Reading Marilyn McEntrye’s writing feels like conversing with a long-lost friend, the ebb and flow of conversation full of moments of both levity and gravity. Whether writing poetry or prose, McEntyre chooses her words deliberately and carefully, with the result a gracious invitation to the reader to pause, listen, digest, and grow.
In McEntyre’s latest book, Occasions (Resource Publications, 2018), the reader is immersed in poetry filled with the same grace and depth that echoes from her other works. This little book of poems was a delight to read; it made me laugh out loud and it made me cry. Mostly, it made me reflect on life’s moments, big and small, profound and seemingly inconsequential, and find the meaning and mystery in each.
The book is divided into five sections:
I. Occasions of Grace
II. What Is Lost, What Is Found
IV. Moments of Being
V. Where the Spirit Speaks
In the brief introduction, McEntyre tells us that “the poems in this collection were all written for ‘occasions,’ some more explicit about the nature of the occasion than others. Like all poems, they are acts of attention, invitation, celebration of language, and reflection on what to make of what is given” (xi).
With Valentine’s Day upon us, I was touched by these words from “Renewal of Vows”:
All I do has your heartbeat
behind it. The descant to every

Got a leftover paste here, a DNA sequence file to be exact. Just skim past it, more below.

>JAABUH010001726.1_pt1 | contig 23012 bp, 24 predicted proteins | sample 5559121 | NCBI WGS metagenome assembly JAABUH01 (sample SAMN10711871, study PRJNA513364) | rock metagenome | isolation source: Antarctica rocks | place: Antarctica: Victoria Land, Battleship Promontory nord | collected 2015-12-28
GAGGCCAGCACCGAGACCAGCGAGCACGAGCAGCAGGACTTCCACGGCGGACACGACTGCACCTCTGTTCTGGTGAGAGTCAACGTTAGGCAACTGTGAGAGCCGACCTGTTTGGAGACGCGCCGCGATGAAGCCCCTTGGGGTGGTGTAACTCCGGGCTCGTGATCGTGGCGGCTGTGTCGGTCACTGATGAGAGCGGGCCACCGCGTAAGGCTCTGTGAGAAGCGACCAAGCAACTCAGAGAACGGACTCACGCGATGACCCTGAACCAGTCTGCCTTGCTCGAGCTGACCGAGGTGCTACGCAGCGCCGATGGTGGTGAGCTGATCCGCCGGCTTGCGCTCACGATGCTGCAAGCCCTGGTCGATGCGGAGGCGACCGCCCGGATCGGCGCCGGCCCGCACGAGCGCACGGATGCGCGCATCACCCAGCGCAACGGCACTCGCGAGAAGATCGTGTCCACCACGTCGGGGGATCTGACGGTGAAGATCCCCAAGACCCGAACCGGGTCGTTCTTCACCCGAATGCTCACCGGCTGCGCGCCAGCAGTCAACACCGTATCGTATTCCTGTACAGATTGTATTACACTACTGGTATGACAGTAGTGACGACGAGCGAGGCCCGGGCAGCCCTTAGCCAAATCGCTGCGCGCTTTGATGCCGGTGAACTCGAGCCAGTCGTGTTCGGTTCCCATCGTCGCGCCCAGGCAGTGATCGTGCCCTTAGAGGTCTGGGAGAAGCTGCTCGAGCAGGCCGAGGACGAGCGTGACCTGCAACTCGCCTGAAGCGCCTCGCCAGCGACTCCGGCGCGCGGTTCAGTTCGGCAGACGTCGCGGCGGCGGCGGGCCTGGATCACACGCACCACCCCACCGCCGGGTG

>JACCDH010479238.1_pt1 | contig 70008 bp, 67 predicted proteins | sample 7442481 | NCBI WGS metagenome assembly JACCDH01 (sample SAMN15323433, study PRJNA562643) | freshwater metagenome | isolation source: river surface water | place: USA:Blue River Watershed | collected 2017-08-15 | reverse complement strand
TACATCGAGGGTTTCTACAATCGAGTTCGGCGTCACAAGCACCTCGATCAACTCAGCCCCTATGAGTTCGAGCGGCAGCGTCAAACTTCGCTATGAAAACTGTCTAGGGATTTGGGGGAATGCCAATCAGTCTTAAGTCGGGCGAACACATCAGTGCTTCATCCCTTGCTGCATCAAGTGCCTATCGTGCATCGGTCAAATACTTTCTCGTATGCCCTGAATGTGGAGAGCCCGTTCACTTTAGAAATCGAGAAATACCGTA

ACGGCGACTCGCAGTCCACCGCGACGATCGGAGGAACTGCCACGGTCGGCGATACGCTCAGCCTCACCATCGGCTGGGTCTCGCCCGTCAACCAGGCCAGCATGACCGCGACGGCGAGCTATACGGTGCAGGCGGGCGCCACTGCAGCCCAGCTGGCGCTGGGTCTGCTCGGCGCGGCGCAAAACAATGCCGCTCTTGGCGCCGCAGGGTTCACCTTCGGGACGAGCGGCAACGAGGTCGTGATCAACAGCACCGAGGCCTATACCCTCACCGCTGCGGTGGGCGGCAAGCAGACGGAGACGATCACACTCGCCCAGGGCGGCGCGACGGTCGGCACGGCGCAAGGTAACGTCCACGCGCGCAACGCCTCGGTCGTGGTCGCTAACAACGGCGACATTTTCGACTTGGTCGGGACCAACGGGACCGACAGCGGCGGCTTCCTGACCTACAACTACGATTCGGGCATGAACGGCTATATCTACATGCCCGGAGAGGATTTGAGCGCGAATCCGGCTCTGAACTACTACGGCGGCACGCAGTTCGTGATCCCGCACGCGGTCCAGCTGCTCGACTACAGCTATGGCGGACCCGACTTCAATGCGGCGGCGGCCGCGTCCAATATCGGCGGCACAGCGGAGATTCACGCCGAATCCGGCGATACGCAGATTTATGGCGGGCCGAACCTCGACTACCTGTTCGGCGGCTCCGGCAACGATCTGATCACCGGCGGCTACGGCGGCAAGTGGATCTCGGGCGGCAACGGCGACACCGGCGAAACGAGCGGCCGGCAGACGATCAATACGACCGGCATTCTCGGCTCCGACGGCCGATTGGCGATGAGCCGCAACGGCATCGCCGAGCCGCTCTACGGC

daily occupation is the echo
of your voice in the deep places
where dreams begin. (9)
In “Celebrating in a Dark Season,” McEntyre writes, “Death has come, and come again, and keeps coming. // In its wake, in its spite, we celebrate. In its palpable / presence we dwell, safe, in the shadow / of wider wings” (10).
This seems particularly poignant with the short days of winter upon us here in North America, and particularly in the Midwest, a blanket of ice coating the barren ground.
In “A Lesson Before You Leave,” a poem for a graduating class, McEntyre ends with these profound lines, “Love calls us into the world to learn what only the world / can teach. It is the light we live by. It is the lesson we came for” (16).
From birthday celebrations to honoring a dearly departed friend, from rediscovering self in the midst of loss to sitting with grief, and from wedding bells to making a home, each poem is a chapter in life, condensed down to its essentials and captured here on the page in a delicate beauty.
There are comfort in these pages, solace in these words. McEntyre gives voice to the occasions in life that leave us speechless, the breath escaped our lungs, only to find all we wished to say right here.
In “On Campus,” McEntyre writes, “Words scatter like seed; / the Spirit blows where it will. / Who knows what takes root?” and I feel taking root within myself an appreciation for the occasions of my life, and a new sense of wonder at what life has wrought and what it has yet to reveal.
Alisa Williams is managing editor of SpectrumMagazine.org
Image courtesy of Resource Publications.
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